Since having children, for instance, there was suddenly less space in our house, less money in our bank account, less energy in our bodies. There was less freedom to move around the world, to stay out late, to hang out with friends who didn’t have children, less time to nurture the relationships from our younger years, and you could feel those, too, slipping away gradually, little by little, year by year. If one’s twenties and thirties were about the accumulation of things, then it seemed that one’s forties were in some ways about the opposite of that, about the vanishing of many of those very same things.
Among the most significant things that had disappeared from my life, though, was not something I would speak about with anyone else or that I even fully acknowledged to myself. It’s only now, in retrospect, that I can recognize that I’d lost all sense of myself as a writer, as a person who created things. I had published my last book in 2012, and in the three or four years that had passed since then I had written very little, almost nothing.
Part of this was due to just the chaos of having two young children at home. The lack of sleep, the constant worry, the play dates and birthday parties, the inevitable accidents that needed to be attended to, and so on. There was the physical exhaustion of it, and of course the lack of time, but there was also a psychological element to it, too, that was harder to pinpoint.
All I knew was that when I looked at the stories I’d been working on just before my children were born they seemed like stories that had been written by another person, not me. They had nothing at all to do with the conflicts of my current reality, nothing at all to do with life as I now knew it. At the same time, I didn’t want to write about life as I now knew it, as I figured no one would really want to read about that, that no one would really care.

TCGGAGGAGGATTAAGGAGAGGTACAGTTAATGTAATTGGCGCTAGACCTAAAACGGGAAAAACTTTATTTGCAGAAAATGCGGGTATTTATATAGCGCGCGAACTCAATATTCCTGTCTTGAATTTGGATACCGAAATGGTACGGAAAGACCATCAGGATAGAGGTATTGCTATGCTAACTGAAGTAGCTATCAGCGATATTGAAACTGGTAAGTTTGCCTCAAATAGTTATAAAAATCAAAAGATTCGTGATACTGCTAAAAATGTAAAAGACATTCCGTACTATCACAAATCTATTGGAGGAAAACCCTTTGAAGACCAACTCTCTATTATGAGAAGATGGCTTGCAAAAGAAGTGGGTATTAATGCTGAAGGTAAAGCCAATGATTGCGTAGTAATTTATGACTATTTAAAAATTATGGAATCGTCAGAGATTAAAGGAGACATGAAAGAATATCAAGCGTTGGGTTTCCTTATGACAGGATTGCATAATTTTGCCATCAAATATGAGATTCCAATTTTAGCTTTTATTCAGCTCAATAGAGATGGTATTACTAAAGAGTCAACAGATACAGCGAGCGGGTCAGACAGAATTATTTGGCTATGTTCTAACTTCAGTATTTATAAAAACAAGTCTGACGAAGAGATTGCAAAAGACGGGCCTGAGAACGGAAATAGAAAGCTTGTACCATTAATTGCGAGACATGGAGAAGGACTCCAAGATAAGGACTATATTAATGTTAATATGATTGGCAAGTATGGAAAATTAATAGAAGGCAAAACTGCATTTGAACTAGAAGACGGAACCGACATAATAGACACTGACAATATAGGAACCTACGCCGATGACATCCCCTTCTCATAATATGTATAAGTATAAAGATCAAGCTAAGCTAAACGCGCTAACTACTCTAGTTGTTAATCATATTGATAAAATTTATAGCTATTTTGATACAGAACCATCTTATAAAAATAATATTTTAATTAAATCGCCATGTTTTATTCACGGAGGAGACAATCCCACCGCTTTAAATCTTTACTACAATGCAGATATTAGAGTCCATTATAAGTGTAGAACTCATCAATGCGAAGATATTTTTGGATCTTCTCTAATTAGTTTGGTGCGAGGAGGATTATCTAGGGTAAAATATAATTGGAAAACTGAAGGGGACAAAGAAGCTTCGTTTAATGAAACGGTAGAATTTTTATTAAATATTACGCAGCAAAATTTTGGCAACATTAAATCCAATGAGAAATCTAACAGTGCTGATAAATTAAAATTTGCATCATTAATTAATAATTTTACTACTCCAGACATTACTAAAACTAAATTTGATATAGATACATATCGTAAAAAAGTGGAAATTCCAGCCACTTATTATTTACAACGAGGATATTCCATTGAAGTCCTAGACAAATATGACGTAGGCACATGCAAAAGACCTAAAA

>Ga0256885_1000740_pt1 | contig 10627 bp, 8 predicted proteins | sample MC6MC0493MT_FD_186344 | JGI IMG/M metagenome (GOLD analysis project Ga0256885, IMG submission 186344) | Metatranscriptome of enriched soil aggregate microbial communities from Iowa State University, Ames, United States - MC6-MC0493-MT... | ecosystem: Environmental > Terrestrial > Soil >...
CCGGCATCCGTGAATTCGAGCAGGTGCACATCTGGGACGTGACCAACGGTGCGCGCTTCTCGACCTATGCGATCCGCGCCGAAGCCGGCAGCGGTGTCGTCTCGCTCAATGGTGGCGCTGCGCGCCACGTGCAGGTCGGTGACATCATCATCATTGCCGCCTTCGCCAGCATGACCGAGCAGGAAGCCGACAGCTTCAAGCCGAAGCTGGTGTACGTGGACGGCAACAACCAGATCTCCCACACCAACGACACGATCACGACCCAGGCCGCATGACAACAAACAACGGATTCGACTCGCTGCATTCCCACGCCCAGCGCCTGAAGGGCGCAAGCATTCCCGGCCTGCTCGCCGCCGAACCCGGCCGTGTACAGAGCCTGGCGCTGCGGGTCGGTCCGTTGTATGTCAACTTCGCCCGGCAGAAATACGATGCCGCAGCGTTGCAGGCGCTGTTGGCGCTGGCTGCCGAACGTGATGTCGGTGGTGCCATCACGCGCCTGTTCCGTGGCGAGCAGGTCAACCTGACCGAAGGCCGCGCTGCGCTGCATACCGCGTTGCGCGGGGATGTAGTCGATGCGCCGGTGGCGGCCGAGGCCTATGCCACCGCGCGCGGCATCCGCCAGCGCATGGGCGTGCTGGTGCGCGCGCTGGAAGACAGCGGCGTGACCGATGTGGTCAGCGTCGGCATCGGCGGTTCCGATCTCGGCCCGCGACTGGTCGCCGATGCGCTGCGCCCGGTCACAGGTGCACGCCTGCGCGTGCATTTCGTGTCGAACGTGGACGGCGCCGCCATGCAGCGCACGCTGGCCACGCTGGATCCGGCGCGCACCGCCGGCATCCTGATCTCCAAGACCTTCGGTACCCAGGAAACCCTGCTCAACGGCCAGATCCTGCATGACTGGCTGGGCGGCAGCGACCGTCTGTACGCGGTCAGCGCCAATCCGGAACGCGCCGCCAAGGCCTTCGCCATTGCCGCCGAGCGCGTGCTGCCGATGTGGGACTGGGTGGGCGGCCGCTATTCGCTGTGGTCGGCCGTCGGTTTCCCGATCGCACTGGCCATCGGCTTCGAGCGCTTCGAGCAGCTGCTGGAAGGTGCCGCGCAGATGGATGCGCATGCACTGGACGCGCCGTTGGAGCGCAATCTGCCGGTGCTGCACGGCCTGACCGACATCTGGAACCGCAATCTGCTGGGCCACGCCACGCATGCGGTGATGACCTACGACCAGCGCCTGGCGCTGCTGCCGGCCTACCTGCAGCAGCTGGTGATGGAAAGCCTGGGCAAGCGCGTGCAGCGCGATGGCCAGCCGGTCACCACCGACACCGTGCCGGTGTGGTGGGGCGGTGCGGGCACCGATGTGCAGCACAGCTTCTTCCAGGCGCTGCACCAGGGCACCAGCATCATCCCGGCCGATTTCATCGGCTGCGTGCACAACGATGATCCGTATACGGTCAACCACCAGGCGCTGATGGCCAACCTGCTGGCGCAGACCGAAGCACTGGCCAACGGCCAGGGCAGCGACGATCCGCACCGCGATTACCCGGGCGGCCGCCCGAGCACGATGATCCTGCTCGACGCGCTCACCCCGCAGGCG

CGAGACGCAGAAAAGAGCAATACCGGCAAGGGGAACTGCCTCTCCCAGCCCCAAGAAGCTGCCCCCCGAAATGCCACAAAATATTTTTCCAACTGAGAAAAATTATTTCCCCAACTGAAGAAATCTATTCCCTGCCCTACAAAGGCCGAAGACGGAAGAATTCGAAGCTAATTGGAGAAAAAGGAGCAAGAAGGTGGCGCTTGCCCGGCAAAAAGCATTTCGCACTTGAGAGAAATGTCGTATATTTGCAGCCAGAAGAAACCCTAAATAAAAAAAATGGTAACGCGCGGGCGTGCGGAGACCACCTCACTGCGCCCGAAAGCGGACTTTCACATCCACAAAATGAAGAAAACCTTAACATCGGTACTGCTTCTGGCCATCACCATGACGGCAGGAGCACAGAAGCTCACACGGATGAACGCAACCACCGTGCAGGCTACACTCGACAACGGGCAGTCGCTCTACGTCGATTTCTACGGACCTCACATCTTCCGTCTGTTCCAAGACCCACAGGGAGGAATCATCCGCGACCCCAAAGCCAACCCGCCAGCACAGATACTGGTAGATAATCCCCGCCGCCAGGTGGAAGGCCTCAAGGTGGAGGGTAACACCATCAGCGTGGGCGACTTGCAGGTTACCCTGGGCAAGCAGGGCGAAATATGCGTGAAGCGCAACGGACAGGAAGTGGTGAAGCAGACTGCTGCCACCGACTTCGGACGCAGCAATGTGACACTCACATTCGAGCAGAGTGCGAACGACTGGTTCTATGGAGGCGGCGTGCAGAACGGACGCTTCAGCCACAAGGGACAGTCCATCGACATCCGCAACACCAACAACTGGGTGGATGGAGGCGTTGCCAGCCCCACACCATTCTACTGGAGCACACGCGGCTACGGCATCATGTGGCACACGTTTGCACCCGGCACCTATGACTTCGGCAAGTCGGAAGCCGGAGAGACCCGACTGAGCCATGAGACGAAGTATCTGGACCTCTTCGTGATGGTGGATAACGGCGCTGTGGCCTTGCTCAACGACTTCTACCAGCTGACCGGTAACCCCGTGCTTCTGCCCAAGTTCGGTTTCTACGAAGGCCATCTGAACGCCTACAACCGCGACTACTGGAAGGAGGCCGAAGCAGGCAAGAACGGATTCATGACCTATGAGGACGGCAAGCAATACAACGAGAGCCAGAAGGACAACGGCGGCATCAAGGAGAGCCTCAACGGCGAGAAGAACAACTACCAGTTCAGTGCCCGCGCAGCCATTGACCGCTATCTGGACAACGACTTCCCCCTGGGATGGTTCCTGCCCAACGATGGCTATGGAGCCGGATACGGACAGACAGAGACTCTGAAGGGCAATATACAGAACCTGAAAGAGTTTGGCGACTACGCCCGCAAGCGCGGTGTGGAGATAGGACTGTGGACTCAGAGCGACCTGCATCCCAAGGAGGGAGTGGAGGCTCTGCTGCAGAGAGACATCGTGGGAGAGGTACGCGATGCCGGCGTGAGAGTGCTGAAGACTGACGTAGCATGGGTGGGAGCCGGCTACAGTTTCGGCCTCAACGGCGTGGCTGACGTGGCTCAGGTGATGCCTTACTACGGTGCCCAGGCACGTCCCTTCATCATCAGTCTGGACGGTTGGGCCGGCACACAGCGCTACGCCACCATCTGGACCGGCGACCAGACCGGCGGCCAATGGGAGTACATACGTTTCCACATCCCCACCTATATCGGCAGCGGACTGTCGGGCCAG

So I went on like this for a while, for several years, sort of drifting through my own life without any real sense of what I was supposed to be doing, or who I now was, other than a guy who spent an inordinate amount of time at Chuck E. Cheese, who had brush burns on his neck from the Baby Bjorn. Then finally one day, as I was sitting in a coffee shop near my house, I found myself writing a story about a guy who goes to a party where he sees a bunch of friends from an earlier time in his life, a time in his life before kids. These friends, who are all still childless, seem exactly the same, look exactly the same, as if frozen in time, and it forces him to confront his own transformation in a way he’s never had to before.
It was a story, at its core, about a disappearance, a disappearance of one’s younger self, and all I knew was that after I’d finished it—and I wrote it pretty quickly—it opened up the floodgates and suddenly I felt that I could see an entire book of stories like this, stories about disappearances of various sorts, both literal and figurative, stories about the disappearances in all of our lives. It seemed for the first time like a way to write about this feeling I hadn’t been able to pinpoint or articulate before, that I hadn’t been able to name.
And in some ways the book itself, which is now finished and now out in the world, was my way of pushing back against all of the things that had been disappearing from my life. I was making a book out of those things, and that book would now be a new addition, something new I was adding to my life, rather than something I was watching slip away. The human heart resists it, after all, the notion of things disappearing. That’s why we tell stories, memorialize the dead with written words, why we keep writing books. We’re always pushing back against it. We’re always trying to give the things that we’ve lost, or that we fear we might lose, a new physical shape, a new existence, a new life.
Andrew Porter is the author of The Disappeared, available from Knopf, an imprint of Penguin Random House.